Halloran knows the stink of Pitts as well as he knows his own. And he’s smelling it now. Careful not to incite anything, he says softly,
“I...I understand. What happened next?”
Phil swallows hard. He’s run these events over and over in his mind for decades. Every time he comes back here, he finds the same grief and regret. Still, he pushes on.
“...I got a call from Gary just before I was heading out to the rally. He told me to meet him over at the Smokey Mary. I didn’t want to go, but I thought I owed it to him to tell him...I was in love with Jeremy. When I got there, I remember he hustled me outside before I could even say hello to anyone, and made me pose for some pictures. He kept saying he wanted to remember this day. I guess he meant it more than I thought.” Phil licks his lips without thinking, and continues on like nothing has happened.
“Next thing I know I’m having drinks poured down my throat and a bottle of poppers shoved up my nose. I remember we wound up upstairs I’m not certain what happened but I remember seeing Gary with a big guy I knew only as Daddy in the cage, and some other guy pawing all over me. I found my clothes and ran downstairs to meet Jeremy across Elysian Fields. By that time...it was already dark and the rally was going on... I got across the road, Gary Pitts had caught up with me. I never did figure out how he got into his clothes so quickly. In the middle of the crowd he grabbed me, turned me around and slurred ‘Ah love ya, baby!’ and held me into a soul kiss I couldn’t get away from. When I finally broke free I turned,,,I...I turned to...see Jeremy. Wearing the most pained look I’ve ever seen.”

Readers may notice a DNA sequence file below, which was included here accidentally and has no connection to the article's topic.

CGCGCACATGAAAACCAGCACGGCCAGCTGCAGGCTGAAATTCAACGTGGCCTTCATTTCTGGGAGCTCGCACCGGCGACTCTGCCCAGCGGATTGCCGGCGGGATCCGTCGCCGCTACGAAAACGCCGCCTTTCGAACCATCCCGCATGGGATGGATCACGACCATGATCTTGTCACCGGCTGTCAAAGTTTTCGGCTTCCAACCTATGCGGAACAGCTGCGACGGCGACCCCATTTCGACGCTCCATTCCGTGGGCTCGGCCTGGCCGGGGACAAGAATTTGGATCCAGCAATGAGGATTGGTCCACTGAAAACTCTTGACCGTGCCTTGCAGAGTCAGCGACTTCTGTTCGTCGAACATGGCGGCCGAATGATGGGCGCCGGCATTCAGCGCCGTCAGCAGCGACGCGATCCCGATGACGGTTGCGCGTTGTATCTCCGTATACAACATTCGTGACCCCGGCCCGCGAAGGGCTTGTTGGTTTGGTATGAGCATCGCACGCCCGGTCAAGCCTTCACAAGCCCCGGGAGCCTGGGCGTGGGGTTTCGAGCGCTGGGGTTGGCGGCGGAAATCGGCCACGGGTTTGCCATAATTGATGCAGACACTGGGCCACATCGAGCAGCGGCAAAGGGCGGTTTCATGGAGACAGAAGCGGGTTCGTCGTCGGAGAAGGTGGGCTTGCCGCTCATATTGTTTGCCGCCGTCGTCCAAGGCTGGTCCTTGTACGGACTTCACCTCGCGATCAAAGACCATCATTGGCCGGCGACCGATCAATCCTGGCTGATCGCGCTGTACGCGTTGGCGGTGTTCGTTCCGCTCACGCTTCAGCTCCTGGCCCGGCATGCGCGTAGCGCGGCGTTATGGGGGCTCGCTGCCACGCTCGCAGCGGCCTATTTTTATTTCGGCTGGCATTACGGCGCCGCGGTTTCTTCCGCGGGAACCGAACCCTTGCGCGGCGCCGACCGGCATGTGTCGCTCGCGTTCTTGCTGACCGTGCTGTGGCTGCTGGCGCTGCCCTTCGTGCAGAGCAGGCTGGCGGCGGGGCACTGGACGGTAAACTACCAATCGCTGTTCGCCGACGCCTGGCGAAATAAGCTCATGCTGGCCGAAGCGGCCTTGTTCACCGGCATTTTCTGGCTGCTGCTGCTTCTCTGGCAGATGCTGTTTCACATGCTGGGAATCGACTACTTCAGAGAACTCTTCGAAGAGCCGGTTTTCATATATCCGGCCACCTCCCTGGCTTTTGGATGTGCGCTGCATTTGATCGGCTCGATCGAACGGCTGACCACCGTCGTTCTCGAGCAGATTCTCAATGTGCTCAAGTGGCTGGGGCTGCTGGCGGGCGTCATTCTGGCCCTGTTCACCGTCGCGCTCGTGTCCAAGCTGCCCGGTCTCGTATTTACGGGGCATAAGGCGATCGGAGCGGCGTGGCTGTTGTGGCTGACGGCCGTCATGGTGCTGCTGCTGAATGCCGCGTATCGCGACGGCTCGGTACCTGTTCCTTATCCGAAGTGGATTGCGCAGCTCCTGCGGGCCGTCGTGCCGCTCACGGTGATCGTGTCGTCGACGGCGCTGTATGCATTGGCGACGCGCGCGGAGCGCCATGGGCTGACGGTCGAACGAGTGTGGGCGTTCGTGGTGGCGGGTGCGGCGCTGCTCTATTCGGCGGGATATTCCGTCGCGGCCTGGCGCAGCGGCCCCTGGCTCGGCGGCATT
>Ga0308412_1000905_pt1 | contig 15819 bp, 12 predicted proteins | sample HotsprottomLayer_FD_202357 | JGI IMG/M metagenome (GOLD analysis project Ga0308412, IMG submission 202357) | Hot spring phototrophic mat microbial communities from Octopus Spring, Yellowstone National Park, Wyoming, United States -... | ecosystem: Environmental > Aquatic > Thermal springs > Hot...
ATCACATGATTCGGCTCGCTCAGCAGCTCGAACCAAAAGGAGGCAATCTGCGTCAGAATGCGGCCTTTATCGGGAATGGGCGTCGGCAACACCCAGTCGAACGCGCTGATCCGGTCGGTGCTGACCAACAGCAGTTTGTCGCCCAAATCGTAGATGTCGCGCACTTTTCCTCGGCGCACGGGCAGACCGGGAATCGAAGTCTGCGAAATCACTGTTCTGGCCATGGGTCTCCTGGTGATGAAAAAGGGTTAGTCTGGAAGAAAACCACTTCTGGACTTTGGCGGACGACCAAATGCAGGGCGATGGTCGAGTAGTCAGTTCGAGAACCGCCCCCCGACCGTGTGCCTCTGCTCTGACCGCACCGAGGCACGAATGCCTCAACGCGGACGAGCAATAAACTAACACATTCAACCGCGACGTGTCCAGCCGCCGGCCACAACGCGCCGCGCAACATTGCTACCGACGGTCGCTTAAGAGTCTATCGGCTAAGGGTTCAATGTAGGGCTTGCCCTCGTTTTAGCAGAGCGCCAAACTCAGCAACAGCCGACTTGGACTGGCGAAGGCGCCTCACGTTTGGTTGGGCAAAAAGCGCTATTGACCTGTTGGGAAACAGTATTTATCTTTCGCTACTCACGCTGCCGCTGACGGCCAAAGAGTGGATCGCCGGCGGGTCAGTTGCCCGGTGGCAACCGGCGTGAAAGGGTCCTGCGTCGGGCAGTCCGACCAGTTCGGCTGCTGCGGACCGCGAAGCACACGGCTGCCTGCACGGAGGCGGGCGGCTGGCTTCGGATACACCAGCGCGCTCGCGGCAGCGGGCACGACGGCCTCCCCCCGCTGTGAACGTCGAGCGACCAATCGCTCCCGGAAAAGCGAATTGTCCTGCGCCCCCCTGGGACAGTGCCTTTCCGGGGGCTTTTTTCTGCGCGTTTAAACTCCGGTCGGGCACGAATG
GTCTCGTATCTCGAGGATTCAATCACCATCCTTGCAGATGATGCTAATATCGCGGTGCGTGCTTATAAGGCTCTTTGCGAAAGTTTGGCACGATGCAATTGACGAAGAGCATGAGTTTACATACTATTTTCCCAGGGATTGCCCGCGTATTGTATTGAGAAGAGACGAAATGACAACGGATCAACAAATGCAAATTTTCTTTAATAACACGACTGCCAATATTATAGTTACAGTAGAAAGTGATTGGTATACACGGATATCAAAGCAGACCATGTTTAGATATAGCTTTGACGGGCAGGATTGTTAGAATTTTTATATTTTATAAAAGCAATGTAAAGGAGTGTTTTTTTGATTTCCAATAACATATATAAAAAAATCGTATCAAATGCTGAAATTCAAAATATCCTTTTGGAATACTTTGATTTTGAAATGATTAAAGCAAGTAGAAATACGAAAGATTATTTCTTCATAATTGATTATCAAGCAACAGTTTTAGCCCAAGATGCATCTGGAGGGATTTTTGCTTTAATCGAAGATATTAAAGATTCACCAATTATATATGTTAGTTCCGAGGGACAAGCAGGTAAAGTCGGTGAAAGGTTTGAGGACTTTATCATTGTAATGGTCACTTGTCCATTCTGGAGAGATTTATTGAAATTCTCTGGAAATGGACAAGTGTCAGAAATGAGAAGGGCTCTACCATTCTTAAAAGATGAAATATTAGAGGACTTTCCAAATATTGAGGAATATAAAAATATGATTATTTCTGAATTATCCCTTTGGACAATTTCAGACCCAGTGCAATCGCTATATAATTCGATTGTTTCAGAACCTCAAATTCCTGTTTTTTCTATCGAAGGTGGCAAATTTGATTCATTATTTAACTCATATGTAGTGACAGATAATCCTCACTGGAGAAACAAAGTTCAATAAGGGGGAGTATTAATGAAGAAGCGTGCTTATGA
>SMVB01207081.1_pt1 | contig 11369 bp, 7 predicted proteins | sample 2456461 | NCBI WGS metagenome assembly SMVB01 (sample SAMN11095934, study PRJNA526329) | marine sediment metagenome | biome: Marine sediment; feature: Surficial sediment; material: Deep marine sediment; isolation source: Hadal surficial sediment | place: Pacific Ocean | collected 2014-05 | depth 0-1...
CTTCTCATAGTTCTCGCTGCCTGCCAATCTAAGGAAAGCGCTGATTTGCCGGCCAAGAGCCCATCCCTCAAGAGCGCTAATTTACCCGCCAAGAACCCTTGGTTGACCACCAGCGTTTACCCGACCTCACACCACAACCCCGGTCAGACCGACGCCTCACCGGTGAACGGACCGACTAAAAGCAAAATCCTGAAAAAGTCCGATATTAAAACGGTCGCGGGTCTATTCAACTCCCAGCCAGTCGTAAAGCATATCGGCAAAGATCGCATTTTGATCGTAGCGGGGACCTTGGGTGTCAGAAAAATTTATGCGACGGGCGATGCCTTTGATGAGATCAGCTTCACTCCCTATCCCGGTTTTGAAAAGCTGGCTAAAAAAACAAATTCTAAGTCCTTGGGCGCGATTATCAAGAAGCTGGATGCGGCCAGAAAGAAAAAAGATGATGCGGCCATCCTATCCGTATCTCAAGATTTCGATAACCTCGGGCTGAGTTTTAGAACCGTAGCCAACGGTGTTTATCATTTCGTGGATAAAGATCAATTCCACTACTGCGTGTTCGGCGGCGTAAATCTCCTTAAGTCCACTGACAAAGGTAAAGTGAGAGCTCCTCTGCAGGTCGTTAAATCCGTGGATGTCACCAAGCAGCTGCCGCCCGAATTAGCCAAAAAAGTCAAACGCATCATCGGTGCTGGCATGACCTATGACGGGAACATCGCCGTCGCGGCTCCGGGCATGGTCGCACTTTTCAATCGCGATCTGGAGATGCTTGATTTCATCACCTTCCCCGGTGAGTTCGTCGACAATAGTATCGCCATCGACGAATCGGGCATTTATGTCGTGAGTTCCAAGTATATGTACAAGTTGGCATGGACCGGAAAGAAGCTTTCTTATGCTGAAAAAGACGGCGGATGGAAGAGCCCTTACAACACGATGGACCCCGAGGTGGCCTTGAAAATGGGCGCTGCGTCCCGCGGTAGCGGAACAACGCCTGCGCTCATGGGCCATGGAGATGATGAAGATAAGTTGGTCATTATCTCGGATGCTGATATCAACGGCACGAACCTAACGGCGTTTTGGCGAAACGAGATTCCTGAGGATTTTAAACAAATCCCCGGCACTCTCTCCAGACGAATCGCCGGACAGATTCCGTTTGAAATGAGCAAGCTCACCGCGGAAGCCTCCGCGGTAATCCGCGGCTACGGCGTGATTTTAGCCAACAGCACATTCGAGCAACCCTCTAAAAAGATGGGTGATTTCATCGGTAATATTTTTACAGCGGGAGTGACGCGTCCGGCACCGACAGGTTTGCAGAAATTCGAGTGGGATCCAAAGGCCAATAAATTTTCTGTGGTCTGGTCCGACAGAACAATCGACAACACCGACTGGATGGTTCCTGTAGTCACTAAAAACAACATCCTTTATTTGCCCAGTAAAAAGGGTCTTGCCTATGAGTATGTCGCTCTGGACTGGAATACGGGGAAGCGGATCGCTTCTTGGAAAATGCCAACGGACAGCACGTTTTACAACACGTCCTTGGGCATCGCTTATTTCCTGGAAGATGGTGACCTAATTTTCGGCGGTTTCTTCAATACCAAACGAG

He stops to wipe away the tears before they can stream down the old familiar furrows on his face.